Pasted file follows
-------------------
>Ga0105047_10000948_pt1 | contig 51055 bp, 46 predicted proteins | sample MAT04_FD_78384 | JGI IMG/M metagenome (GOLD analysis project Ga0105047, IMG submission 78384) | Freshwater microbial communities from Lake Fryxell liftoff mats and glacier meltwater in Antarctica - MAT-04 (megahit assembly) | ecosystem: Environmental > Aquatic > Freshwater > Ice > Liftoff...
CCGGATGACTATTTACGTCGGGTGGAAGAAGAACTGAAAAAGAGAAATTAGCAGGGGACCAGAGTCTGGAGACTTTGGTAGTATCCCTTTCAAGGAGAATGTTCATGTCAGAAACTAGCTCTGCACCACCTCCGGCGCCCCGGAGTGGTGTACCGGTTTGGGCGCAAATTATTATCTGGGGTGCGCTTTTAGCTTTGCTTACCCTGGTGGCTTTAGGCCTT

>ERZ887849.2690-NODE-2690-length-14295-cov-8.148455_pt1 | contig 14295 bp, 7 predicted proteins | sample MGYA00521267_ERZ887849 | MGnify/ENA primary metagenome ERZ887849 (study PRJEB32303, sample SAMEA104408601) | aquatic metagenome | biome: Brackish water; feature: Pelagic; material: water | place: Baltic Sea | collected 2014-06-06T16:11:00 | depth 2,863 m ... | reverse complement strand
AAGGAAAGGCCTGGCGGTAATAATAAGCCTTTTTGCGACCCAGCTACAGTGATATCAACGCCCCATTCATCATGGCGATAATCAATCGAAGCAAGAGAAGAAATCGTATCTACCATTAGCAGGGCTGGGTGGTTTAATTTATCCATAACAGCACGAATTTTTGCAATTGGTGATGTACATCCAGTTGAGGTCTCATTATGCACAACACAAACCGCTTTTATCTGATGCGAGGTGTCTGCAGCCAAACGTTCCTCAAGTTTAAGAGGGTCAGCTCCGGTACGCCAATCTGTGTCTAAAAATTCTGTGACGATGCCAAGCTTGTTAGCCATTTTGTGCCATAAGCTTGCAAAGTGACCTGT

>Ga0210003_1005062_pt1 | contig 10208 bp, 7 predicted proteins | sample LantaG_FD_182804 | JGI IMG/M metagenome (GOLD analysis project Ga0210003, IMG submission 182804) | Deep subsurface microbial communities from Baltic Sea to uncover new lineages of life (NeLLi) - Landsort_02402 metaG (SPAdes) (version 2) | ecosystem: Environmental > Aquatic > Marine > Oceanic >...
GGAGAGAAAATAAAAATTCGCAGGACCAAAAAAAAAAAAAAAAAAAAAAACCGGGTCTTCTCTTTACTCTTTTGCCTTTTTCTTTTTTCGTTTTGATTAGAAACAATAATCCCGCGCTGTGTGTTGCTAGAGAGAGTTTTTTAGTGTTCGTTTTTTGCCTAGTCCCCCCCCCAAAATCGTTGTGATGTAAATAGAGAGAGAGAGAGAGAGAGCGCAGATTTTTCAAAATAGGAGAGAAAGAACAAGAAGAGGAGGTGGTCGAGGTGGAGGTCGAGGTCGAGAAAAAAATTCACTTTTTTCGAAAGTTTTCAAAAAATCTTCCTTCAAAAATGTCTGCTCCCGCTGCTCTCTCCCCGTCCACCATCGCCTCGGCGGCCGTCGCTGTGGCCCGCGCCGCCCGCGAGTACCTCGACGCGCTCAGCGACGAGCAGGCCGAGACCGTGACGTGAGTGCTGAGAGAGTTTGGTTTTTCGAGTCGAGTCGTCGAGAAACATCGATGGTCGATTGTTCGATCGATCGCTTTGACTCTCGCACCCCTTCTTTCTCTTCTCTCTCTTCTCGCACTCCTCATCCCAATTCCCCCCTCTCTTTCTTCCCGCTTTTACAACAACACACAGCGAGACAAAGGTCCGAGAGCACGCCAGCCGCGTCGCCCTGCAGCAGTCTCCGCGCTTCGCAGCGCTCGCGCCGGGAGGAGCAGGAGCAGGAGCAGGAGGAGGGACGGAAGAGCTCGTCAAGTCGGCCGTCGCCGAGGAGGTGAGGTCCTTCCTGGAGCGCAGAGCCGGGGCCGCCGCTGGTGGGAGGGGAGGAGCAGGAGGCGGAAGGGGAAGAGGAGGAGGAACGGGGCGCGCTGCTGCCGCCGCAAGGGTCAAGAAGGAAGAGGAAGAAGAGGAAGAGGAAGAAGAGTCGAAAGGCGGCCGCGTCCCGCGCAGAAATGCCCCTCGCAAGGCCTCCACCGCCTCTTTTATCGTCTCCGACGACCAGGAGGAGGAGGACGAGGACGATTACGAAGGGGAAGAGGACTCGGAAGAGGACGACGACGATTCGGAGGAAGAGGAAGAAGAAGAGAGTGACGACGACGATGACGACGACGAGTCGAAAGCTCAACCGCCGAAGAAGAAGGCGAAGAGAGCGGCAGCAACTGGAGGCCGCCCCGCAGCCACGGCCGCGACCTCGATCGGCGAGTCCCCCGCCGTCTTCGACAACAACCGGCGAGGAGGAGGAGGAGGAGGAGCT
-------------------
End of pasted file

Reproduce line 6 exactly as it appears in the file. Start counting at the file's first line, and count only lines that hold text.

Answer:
GGAGAGAAAATAAAAATTCGCAGGACCAAAAAAAAAAAAAAAAAAAAAAACCGGGTCTTCTCTTTACTCTTTTGCCTTTTTCTTTTTTCGTTTTGATTAGAAACAATAATCCCGCGCTGTGTGTTGCTAGAGAGAGTTTTTTAGTGTTCGTTTTTTGCCTAGTCCCCCCCCCAAAATCGTTGTGATGTAAATAGAGAGAGAGAGAGAGAGAGCGCAGATTTTTCAAAATAGGAGAGAAAGAACAAGAAGAGGAGGTGGTCGAGGTGGAGGTCGAGGTCGAGAAAAAAATTCACTTTTTTCGAAAGTTTTCAAAAAATCTTCCTTCAAAAATGTCTGCTCCCGCTGCTCTCTCCCCGTCCACCATCGCCTCGGCGGCCGTCGCTGTGGCCCGCGCCGCCCGCGAGTACCTCGACGCGCTCAGCGACGAGCAGGCCGAGACCGTGACGTGAGTGCTGAGAGAGTTTGGTTTTTCGAGTCGAGTCGTCGAGAAACATCGATGGTCGATTGTTCGATCGATCGCTTTGACTCTCGCACCCCTTCTTTCTCTTCTCTCTCTTCTCGCACTCCTCATCCCAATTCCCCCCTCTCTTTCTTCCCGCTTTTACAACAACACACAGCGAGACAAAGGTCCGAGAGCACGCCAGCCGCGTCGCCCTGCAGCAGTCTCCGCGCTTCGCAGCGCTCGCGCCGGGAGGAGCAGGAGCAGGAGCAGGAGGAGGGACGGAAGAGCTCGTCAAGTCGGCCGTCGCCGAGGAGGTGAGGTCCTTCCTGGAGCGCAGAGCCGGGGCCGCCGCTGGTGGGAGGGGAGGAGCAGGAGGCGGAAGGGGAAGAGGAGGAGGAACGGGGCGCGCTGCTGCCGCCGCAAGGGTCAAGAAGGAAGAGGAAGAAGAGGAAGAGGAAGAAGAGTCGAAAGGCGGCCGCGTCCCGCGCAGAAATGCCCCTCGCAAGGCCTCCACCGCCTCTTTTATCGTCTCCGACGACCAGGAGGAGGAGGACGAGGACGATTACGAAGGGGAAGAGGACTCGGAAGAGGACGACGACGATTCGGAGGAAGAGGAAGAAGAAGAGAGTGACGACGACGATGACGACGACGAGTCGAAAGCTCAACCGCCGAAGAAGAAGGCGAAGAGAGCGGCAGCAACTGGAGGCCGCCCCGCAGCCACGGCCGCGACCTCGATCGGCGAGTCCCCCGCCGTCTTCGACAACAACCGGCGAGGAGGAGGAGGAGGAGGAGCT